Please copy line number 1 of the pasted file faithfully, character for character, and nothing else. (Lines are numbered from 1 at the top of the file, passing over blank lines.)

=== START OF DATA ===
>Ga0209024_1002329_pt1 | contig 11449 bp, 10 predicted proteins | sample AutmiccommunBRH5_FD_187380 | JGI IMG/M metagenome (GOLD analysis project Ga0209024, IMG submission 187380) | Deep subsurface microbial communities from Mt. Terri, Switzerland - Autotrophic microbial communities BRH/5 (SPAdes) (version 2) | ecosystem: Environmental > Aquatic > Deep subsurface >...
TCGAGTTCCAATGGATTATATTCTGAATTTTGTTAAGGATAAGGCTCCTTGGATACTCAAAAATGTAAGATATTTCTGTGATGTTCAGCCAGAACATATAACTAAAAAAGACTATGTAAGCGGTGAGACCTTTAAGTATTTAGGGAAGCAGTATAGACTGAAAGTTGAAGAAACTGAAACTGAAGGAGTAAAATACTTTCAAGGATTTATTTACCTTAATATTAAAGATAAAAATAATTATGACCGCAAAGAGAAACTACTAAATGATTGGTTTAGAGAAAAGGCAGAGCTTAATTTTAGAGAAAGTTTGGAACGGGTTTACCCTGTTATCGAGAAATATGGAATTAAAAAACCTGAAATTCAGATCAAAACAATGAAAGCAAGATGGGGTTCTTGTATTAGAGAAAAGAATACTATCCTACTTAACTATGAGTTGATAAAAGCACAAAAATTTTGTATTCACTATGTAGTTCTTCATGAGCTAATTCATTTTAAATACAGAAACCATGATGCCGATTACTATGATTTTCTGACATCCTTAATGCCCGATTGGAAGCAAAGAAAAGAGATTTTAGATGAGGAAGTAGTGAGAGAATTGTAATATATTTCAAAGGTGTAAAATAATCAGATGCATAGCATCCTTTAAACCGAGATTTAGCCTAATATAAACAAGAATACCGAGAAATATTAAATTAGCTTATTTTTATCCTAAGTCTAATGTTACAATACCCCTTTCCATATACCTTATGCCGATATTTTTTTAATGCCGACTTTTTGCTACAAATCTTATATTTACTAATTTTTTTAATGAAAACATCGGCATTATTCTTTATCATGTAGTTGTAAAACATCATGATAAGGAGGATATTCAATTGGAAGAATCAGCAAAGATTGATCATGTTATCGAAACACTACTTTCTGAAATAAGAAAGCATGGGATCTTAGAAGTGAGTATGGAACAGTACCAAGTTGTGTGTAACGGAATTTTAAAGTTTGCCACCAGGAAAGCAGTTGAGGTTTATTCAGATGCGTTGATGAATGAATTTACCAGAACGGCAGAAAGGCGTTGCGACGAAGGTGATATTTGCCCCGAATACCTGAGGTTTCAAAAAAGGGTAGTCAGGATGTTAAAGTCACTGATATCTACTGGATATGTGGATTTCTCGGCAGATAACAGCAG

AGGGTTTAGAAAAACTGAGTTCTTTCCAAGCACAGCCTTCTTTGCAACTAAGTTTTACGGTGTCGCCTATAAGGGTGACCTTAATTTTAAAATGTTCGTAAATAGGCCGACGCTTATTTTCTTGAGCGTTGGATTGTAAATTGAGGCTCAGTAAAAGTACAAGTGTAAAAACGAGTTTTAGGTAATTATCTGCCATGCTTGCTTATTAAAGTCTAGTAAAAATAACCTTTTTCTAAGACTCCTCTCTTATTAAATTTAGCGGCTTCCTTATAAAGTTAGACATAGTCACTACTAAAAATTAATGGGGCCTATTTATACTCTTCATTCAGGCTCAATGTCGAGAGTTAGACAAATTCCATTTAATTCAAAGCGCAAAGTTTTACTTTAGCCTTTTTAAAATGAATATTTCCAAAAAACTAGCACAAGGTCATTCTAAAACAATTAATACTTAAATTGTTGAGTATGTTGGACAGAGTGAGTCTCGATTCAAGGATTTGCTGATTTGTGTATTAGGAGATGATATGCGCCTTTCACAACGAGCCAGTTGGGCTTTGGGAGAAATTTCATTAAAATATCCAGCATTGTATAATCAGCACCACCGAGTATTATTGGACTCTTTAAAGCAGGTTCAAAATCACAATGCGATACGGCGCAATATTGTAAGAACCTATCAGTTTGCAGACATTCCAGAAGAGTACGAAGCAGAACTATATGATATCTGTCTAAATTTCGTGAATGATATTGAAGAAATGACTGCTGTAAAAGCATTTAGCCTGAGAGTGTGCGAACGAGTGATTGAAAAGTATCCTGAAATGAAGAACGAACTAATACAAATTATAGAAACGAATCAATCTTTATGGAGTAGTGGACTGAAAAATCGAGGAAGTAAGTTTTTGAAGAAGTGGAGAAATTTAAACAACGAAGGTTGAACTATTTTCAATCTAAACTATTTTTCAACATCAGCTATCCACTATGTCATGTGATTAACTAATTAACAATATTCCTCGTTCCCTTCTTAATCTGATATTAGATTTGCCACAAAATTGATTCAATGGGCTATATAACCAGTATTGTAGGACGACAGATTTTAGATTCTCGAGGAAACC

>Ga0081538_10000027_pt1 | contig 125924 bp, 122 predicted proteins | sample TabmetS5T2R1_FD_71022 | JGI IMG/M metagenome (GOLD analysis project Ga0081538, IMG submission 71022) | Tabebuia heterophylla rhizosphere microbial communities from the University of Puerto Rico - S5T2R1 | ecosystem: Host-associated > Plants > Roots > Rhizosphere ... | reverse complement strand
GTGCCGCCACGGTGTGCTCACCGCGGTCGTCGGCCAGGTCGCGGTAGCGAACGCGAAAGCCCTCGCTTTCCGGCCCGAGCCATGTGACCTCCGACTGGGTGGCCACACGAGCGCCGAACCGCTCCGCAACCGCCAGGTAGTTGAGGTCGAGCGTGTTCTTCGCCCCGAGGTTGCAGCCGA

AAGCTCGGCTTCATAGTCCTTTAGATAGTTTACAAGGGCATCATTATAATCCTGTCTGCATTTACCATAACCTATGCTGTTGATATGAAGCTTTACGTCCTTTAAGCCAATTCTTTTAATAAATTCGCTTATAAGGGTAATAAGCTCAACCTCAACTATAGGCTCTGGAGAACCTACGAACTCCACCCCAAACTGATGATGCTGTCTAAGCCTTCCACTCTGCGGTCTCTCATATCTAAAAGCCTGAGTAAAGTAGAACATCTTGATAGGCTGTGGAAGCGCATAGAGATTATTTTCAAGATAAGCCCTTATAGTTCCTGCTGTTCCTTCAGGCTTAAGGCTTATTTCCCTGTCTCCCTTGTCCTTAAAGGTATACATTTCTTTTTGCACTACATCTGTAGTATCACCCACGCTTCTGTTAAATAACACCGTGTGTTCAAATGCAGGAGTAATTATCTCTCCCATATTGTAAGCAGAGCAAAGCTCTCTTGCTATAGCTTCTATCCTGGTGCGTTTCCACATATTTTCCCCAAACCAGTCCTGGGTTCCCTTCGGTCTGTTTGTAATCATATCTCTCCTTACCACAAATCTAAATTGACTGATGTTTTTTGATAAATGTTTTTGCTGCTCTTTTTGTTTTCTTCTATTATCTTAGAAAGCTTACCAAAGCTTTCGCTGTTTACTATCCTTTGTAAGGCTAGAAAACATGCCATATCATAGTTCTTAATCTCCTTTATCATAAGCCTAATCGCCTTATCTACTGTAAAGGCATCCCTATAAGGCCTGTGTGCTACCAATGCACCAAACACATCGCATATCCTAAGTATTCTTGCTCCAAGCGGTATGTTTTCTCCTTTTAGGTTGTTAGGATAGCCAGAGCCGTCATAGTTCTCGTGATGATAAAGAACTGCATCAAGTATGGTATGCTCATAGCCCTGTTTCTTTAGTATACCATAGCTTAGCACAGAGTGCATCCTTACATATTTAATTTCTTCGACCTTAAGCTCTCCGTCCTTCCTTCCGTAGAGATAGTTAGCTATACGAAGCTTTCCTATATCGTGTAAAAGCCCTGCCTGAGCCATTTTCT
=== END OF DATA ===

>Ga0209024_1002329_pt1 | contig 11449 bp, 10 predicted proteins | sample AutmiccommunBRH5_FD_187380 | JGI IMG/M metagenome (GOLD analysis project Ga0209024, IMG submission 187380) | Deep subsurface microbial communities from Mt. Terri, Switzerland - Autotrophic microbial communities BRH/5 (SPAdes) (version 2) | ecosystem: Environmental > Aquatic > Deep subsurface >...